In almost every way, the overnight trading action has been a mirror image of the ramp observed on Monday morning, when trade tensions - inexplicably, one trading day after trade war started - were said to have "gone away" leading to a furious global rally.
Not so much today, when hours after Trump unveiled the second round of trade war - at the worst possible time according to bulls, just ahead of earnings season, once again spoiling the positive effect of what is set to be another 20%+ EPS rise for the S&P - by pushing ahead with plans to impose tariffs of 10% on an additional $200 billion of Chinese goods by releasing a list of targeted products that includes consumer items such as clothing, television components and refrigerators, global stocks are a sea of red amid a worldwide market selloff as traders realized that not only is trade war not hibernating, but it is set to keep getting worse as Steven Englander explained last night, as escalation has now crossed past "the point of no return."
While the duties have some time before taking effect, and the soonest they could be implemented would be after public consultations end on Aug. 30, Beijing has described the move as “totally unacceptable” bullying and vowed it will be forced to retaliate, without however giving details.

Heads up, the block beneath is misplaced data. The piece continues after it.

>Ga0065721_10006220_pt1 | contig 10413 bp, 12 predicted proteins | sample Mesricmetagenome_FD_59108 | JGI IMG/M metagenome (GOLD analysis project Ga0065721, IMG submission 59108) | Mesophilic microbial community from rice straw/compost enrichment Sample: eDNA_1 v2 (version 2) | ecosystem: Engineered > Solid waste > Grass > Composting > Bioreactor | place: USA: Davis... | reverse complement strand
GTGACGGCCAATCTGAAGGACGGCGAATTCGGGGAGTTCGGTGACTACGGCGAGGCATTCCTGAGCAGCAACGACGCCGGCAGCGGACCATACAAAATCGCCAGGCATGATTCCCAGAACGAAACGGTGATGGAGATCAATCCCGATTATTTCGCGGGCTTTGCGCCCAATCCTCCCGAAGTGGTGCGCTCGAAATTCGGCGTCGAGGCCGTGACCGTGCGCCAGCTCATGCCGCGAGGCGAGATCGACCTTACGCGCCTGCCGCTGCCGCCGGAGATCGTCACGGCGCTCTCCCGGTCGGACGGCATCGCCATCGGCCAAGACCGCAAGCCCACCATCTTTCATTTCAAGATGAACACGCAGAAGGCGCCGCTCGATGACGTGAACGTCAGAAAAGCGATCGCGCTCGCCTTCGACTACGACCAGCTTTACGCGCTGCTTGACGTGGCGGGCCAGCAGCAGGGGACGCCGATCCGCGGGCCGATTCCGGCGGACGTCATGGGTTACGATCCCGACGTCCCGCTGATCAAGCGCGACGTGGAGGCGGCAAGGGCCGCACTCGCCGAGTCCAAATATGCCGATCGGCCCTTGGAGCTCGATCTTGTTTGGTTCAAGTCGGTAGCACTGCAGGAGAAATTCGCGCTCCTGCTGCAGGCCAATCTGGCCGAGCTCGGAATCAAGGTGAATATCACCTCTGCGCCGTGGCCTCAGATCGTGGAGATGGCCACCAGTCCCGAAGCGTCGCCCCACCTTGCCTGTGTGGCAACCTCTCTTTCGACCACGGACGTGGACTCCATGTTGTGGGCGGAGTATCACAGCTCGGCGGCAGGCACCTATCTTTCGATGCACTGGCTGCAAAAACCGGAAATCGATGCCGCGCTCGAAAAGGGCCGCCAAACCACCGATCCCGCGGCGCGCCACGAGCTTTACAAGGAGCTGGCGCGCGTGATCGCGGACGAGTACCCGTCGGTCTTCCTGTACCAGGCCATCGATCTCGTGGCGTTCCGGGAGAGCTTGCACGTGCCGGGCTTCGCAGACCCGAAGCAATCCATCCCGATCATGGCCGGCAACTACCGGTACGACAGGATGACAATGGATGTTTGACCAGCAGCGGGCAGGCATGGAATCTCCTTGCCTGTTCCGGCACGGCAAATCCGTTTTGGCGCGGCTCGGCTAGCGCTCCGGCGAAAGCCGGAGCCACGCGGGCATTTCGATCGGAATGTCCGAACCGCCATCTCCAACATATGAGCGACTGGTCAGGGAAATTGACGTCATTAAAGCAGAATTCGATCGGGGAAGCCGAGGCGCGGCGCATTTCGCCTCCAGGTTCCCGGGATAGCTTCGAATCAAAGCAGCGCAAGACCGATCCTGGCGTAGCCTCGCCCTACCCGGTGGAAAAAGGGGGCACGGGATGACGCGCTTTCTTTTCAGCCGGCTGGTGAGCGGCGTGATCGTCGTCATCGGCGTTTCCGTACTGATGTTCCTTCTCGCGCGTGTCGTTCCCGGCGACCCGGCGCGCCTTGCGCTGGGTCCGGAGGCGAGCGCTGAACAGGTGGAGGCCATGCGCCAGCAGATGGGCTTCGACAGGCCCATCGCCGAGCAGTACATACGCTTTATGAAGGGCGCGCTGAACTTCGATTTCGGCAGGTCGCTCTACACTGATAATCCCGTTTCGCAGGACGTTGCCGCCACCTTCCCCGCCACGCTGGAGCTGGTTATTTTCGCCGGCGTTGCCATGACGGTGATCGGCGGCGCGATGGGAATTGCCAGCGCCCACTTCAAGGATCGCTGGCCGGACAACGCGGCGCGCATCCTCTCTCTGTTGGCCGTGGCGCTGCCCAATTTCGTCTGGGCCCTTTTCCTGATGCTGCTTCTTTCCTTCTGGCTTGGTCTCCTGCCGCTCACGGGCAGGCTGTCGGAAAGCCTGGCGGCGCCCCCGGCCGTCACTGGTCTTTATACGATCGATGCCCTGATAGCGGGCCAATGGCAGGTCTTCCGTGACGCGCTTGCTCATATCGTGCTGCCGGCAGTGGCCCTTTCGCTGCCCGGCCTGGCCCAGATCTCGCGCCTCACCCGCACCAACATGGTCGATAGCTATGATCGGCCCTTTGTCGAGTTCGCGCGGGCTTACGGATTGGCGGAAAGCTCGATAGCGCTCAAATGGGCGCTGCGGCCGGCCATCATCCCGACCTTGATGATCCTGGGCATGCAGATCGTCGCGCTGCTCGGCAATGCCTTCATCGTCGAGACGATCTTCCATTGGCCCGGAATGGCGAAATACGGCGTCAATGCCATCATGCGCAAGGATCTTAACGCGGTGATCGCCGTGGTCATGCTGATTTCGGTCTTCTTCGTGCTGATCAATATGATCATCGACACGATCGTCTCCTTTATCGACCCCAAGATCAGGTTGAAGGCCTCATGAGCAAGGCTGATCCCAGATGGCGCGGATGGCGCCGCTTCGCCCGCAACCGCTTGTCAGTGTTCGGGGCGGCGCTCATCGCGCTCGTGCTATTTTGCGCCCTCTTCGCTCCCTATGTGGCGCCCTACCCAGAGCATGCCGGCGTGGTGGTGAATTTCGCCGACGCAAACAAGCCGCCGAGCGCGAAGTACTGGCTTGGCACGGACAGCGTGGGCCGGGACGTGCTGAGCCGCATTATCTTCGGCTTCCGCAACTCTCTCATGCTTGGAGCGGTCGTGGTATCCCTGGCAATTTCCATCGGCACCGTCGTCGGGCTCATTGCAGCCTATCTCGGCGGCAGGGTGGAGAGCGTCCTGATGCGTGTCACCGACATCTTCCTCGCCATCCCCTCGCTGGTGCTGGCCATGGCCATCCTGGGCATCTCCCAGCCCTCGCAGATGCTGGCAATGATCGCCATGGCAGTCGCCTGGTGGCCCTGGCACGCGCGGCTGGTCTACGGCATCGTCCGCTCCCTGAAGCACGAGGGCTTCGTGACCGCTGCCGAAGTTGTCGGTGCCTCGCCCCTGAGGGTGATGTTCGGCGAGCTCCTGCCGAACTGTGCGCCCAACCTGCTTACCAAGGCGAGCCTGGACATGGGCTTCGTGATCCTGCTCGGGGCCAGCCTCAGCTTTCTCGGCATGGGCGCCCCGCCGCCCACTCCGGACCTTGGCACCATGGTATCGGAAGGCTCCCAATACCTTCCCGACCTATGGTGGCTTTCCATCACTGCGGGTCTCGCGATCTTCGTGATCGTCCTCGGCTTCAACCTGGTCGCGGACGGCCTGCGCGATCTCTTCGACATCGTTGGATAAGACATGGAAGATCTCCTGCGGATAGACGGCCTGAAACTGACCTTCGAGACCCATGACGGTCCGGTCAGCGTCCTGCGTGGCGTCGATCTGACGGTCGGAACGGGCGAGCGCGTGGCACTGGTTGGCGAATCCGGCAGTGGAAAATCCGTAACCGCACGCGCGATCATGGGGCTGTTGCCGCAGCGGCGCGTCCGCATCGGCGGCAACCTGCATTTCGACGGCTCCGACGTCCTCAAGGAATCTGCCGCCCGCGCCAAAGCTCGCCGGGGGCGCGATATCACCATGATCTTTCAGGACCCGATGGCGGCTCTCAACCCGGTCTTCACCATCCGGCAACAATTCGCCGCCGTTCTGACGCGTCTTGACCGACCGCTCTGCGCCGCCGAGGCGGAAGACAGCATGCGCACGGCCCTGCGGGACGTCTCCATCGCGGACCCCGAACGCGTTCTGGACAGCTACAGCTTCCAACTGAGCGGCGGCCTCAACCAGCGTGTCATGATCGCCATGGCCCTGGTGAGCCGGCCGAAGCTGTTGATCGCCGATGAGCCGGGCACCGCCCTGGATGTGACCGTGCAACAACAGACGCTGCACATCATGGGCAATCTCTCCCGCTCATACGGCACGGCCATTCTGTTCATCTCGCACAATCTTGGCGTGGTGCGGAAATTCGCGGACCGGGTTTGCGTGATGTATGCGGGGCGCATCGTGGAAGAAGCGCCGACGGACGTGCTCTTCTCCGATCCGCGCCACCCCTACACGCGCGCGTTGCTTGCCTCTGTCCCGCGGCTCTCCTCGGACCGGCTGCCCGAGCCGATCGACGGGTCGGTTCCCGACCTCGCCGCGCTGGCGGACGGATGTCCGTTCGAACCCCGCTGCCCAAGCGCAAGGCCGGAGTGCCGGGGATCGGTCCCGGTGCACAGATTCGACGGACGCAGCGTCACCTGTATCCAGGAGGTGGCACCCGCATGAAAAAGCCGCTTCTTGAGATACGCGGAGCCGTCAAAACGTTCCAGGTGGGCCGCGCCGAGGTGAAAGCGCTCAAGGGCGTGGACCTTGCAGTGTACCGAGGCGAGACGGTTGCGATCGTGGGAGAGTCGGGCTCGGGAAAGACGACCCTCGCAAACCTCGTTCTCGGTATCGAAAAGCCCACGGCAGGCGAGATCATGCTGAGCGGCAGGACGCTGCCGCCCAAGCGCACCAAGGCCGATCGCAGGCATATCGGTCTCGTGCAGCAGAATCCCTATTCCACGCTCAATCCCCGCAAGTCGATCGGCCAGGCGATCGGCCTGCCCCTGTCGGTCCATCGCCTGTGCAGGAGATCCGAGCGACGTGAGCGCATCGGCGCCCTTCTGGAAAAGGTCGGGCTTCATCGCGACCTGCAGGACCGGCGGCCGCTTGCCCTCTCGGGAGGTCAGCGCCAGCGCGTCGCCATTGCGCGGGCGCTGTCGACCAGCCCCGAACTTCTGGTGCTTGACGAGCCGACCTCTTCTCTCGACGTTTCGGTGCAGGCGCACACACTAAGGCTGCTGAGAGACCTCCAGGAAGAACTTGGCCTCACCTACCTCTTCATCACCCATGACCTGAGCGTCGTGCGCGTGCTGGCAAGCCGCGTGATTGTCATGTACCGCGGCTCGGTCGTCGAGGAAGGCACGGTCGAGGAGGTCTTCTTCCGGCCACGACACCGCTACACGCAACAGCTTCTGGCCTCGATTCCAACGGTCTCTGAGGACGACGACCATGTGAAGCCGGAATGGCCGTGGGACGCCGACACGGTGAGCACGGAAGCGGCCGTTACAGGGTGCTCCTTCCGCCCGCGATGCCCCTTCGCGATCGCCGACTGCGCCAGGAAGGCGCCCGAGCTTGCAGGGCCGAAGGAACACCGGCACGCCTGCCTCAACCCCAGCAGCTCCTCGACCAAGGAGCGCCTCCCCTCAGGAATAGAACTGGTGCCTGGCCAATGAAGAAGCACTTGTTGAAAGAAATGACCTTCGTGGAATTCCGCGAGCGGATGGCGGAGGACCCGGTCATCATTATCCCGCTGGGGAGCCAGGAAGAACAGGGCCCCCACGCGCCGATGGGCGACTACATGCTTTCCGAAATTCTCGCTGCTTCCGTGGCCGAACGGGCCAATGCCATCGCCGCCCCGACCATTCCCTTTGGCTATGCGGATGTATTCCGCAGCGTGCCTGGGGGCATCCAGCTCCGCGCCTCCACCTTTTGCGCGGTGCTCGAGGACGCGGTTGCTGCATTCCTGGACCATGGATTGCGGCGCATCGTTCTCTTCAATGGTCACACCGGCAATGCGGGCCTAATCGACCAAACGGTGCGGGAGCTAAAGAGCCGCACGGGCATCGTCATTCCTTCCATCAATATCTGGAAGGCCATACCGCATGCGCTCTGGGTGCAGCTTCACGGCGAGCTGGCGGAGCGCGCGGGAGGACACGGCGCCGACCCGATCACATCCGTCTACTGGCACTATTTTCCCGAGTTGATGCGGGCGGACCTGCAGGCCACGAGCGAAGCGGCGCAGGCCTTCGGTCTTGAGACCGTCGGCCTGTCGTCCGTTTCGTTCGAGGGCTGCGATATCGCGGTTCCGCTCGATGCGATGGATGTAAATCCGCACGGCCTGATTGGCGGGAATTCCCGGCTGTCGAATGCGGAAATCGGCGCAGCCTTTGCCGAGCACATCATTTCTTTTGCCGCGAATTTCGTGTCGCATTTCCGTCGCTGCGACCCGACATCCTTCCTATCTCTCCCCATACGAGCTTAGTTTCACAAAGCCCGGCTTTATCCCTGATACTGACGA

However, the biggest risk is that, as Bloomberg wrote, Trump has pushing his China trade conflict beyond "a point of no return", where neither side can back down. China now has seven weeks to make a deal or dig in and try to outlast the U.S. leader. However, president Xi Jinping, facing his own political pressures to look tough, has vowed to respond blow-for-blow. He’s already imposed retaliatory duties targeting Trump’s base including Iowa soybeans and Kentucky bourbon.
Yet matching the latest U.S. barrage would force China to either levy much higher tariffs or take more disruptive steps like canceling purchase orders, encouraging consumer boycotts and putting up regulatory hurdles. Not only does that risk provoking Trump to follow through on threats to tax virtually all Chinese products, it could unleash nationalist sentiment on both sides that fuels a deeper struggle for geopolitical dominance.
“It’s already past the point of no return,” said Pauline Loong, managing director at research firm Asia-Analytica in Hong Kong. “What’s next is not so much a trade war or even a cold war as the dawn of an ice age in relations between China and the United States.”
As noted above, the Chinese Commerce Ministry said on Wednesday that it would be forced to retaliate against what it called “totally unacceptable” U.S. tariffs, with China’s Vice Minister of Commerce Wang Shouwen saying in comments to Bloomberg that Beijing “never yields to threat or blackmail” and will retaliate against the “groundless” tariffs."
"The U.S. side ignored the progress, adopted unilateral...